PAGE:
Thanks to being a competitor in the Microsoft Imagine Cup 2012, I had the chance to serve as a Microsoft Evangelist. This was my job between April 2012 and October 2012.
It was super simple, and it was unpaid work which consisted of attending different events. These were usually events sponsored by Microsoft and and where they talked about Microsoft’s technology.
My friends and I had expertise in C#, Azure and some APIs from Microsoft, so it was easy and I really enjoyed it. Microsoft paid for all of my expenses: plane tickets, bus tickets, food, hotel and so forth. But they didn’t pay me for my labor – I didn’t expect it either.
Meanwhile, on a daily basis, I went to a coworking space named SUMA Conectivo, in Mar del Plata, Argentina, I organized some small events for coworkers and others where we discussed different technology topics.
Once, in August 2012, we organized an International Hackathon, between Argentina, Chile, Brazil, and the United States. It ran for 12 hours and the idea was to build something in that time frame. I was also pleased that the Miami Herald mentioned me for my creation.
At that time, there weren’t a lot of apps and services that offered the feature to live stream from your camera. Facebook Live didn’t exist, nor did Instagram Live or Snapchat. So I made a web-app that allows you to live stream, were you could also see tweet activity for a specific hashtag next to the video. We used #hacklatam.
Here are some valuable lessons I learned about talking about technology to real-world audiences.
- Talking in public: I think this is a skill, and like almost all skills, you can always improve it. How can you improve it? By doing it, each time you speak to an audience you are improving. This has helped me improve my skills a lot.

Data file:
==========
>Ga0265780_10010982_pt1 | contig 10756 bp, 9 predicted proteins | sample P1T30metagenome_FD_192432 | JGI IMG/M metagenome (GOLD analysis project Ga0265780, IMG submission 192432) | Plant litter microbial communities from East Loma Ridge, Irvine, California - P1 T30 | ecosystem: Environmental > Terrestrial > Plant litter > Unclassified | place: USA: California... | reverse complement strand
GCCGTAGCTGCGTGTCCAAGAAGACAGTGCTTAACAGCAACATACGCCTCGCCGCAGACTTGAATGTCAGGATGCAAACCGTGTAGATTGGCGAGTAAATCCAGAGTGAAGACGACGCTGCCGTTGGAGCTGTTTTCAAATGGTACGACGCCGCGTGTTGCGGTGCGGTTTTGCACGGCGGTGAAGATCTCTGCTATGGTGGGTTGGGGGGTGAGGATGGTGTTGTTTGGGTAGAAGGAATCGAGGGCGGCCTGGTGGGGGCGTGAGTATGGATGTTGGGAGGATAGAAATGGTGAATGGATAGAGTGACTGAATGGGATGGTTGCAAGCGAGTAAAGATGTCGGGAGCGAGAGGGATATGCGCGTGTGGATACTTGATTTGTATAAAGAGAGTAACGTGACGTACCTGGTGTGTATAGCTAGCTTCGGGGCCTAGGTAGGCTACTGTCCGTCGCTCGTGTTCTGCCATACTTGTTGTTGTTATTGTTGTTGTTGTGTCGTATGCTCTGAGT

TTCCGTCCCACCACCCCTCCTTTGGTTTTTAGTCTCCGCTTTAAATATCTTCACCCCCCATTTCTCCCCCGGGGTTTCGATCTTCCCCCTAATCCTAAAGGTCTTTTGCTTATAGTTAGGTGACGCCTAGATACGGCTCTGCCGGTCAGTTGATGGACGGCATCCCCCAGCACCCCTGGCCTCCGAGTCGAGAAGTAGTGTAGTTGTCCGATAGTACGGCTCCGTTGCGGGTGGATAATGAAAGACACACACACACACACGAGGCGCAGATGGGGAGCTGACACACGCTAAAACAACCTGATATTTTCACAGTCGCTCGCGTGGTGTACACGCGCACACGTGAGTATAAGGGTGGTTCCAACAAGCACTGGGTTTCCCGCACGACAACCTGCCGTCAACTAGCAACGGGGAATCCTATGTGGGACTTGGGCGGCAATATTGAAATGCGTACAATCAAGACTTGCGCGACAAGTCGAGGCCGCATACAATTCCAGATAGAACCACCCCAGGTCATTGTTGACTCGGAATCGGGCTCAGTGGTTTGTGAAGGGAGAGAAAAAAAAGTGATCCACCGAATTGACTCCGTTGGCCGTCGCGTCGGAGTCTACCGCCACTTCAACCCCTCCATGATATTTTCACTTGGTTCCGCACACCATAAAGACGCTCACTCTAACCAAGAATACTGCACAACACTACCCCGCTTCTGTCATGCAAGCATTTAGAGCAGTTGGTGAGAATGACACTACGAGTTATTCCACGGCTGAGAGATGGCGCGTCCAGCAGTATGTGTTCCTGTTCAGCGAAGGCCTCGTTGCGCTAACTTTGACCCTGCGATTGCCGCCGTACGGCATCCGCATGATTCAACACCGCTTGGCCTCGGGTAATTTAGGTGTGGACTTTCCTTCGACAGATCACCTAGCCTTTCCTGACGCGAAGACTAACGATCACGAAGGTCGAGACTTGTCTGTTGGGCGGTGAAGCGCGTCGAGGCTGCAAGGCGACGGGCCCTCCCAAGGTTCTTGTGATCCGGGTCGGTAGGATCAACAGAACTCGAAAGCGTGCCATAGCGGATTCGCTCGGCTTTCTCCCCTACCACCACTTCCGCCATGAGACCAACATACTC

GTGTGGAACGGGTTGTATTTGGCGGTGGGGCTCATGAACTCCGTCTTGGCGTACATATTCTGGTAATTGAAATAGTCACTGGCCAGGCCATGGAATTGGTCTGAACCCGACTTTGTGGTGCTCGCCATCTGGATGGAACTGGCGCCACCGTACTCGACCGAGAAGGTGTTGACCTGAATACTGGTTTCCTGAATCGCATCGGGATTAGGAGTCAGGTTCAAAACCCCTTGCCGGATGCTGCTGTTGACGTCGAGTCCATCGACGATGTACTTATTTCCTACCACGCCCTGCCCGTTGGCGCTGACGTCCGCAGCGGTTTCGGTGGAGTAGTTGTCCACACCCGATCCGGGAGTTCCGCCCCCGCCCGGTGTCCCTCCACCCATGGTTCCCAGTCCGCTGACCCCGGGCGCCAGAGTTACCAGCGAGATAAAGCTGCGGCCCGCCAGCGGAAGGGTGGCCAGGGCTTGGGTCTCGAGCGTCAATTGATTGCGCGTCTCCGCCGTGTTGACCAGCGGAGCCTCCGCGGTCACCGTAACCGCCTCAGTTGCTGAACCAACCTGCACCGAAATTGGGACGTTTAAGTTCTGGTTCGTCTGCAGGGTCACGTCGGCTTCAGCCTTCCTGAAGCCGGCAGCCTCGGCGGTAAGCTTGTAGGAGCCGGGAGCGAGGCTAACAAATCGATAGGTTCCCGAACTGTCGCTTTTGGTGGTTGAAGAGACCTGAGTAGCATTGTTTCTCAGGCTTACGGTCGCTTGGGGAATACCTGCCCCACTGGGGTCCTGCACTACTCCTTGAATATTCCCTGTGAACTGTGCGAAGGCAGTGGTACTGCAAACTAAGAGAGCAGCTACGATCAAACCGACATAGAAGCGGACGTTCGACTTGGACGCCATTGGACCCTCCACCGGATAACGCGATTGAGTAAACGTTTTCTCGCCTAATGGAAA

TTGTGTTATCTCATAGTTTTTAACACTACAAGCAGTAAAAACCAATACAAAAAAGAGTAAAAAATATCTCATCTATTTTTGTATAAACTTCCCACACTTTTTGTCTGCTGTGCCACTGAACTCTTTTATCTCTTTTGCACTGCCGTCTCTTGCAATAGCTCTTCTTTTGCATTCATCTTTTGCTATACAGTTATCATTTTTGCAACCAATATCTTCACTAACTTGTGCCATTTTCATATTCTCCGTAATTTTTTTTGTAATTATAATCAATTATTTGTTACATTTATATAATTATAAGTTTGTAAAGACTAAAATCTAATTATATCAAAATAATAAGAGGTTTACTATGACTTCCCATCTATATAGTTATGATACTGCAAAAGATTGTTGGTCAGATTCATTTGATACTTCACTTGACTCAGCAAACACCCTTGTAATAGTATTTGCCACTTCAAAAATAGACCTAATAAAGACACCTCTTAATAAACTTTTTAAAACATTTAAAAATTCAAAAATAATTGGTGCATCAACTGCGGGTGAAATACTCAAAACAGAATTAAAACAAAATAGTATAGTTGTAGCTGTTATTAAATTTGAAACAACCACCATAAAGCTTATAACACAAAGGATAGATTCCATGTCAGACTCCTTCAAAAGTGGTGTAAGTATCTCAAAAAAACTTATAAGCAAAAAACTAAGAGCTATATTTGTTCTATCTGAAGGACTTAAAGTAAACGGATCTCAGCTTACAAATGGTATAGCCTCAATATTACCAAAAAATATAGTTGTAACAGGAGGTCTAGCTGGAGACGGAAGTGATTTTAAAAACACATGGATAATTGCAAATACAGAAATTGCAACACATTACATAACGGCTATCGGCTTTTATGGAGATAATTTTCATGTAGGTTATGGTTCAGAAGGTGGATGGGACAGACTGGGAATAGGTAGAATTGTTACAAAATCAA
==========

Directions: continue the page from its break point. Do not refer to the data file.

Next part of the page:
- Networking: I underestimated the power of networking when I was young. I was a strong believer that you can connect with everybody via DM (Twitter, Facebook, email, …). But I was wrong, of course. Having real talks and connecting for real with other human beings is much more powerful than sending a LinkedIn invite or cold mailing/calling.
- Internet and Technology audiences are huge: I grew up sitting at my computer alone at home. I actually used to believe that I was weird because my friends didn’t have the same interest in or knowledge of the Internet as me. Time showed me that I was wrong. There are a lot of people doing awesome things with technology.
- Always have a Plan B, C or Z: Normally, when you have to do a live demo of a product or run code in front of an audience, there are a lot things that can go wrong, in ways that you can’t imagine. Thanks to this short experience as an Evangelist, I learned that you should always have a backup plan in case everything fails.